Head and deputy suspended over claim of taping pupil's mouth shut

A head teacher and her deputy have been suspended over allegations that they pinned a 10-year-old boy to the ground and taped up his mouth during a school trip.

Hilary Mynott, head of Lyons Hall County Primary School in Braintree, Essex, and her deputy Chris Webb were suspended by the school's governors after claims that the pair gagged Ryan Scott with tape because he was misbehaving.

Sharon Scott, Ryan's mother, said the teachers had sat on her son and held his nose before gagging him during the week-long camping trip to Wales.

Mrs Scott refused to discuss the case yesterday, saying she did not want to jeopardise the investigation.

But a family friend said there was no excuse for teachers to have treated a child in this way. The allegations only came to light after Ryan returned from the trip and Mrs Scott asked the deputy head how her son had behaved.

"He told her Ryan had been a bit naughty so they had to tape his mouth when they were in the grounds of a castle at the start of the trip," the friend said.

"Sharon was shocked and said nothing but when she got home she asked Ryan what it was all about. He said Mrs Mynott and Mr Webb had taped his mouth shut, sat on him and held his nose.

"He said his ribs hurt after it happened and he felt sick that night."

The friend added: "It seems that Ryan had been swearing but it doesn't give teachers the right to punish him like that.

"Until now Sharon had been really happy with the school and said the two teachers had always been excellent."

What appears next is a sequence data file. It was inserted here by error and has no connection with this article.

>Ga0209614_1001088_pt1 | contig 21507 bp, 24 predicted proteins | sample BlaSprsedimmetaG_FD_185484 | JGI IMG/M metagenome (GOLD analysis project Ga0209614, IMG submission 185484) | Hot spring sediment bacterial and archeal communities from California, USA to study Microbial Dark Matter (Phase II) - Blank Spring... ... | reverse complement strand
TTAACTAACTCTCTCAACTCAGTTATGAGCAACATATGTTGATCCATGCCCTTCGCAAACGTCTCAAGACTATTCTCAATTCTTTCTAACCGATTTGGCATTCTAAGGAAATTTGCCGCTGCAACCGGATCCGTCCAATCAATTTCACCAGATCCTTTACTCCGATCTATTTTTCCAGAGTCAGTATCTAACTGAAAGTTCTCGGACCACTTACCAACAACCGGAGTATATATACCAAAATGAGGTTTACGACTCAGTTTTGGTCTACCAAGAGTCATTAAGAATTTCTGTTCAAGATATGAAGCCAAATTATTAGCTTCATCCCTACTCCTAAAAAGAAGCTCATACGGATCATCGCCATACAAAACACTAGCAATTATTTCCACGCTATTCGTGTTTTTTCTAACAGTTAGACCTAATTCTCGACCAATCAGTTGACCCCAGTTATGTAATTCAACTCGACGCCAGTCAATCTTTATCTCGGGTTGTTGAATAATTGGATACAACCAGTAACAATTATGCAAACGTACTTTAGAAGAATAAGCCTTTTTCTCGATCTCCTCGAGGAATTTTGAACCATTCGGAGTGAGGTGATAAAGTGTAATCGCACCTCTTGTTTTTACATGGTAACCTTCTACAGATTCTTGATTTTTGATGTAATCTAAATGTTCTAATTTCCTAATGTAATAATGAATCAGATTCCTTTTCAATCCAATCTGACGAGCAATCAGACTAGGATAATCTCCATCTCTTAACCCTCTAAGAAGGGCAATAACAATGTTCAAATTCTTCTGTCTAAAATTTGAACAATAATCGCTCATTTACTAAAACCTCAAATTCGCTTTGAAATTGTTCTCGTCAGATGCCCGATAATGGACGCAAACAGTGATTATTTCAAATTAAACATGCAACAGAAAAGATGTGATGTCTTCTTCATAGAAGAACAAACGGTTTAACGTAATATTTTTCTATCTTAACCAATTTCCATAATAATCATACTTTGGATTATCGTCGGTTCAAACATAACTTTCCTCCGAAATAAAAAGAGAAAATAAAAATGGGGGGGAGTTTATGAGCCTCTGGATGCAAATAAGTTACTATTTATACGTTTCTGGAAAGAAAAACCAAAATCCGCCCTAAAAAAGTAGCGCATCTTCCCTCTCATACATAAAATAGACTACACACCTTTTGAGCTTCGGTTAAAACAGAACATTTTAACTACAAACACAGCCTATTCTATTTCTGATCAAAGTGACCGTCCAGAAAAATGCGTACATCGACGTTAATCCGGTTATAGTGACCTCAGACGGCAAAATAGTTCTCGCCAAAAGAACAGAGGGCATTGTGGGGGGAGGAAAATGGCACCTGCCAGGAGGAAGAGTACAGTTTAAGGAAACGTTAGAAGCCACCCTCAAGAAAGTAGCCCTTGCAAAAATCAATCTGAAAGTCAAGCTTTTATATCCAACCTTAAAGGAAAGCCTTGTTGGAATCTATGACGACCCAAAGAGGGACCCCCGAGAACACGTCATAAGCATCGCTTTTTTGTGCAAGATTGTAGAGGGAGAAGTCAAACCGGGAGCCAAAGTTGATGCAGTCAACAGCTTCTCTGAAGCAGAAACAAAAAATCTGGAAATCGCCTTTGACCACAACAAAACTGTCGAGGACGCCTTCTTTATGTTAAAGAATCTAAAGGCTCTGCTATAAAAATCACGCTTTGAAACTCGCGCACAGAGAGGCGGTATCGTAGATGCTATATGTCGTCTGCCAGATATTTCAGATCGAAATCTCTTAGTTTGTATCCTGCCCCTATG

Essex County Council confirmed Mrs Mynott and Mr Webb had been suspended.

A spokesman said: "There is an investigation which we are involved in, working with the governors."

However, the teaching unions said the claims showed that teachers needed more support in dealing with pupils who misbehave.

David Hart, general secretary of the National Association of Head Teachers, questioned whether the experienced teachers should have been suspended before the facts were established. He said: "It really is time that people realise the enormous pressures that head teachers and their staff are under, particularly when it comes to dealing with highly disruptive pupils."

Andrew Thorndyke, the chairman of governors, informed parents of the suspensions in a letter more than three weeks ago.

He wrote: "I must stress this suspension is a neutral act and implies no guilt on the part of Mrs Mynott or Mr Webb but it will enable a full and proper investigation to be carried out in order that the complaint can be considered fully."

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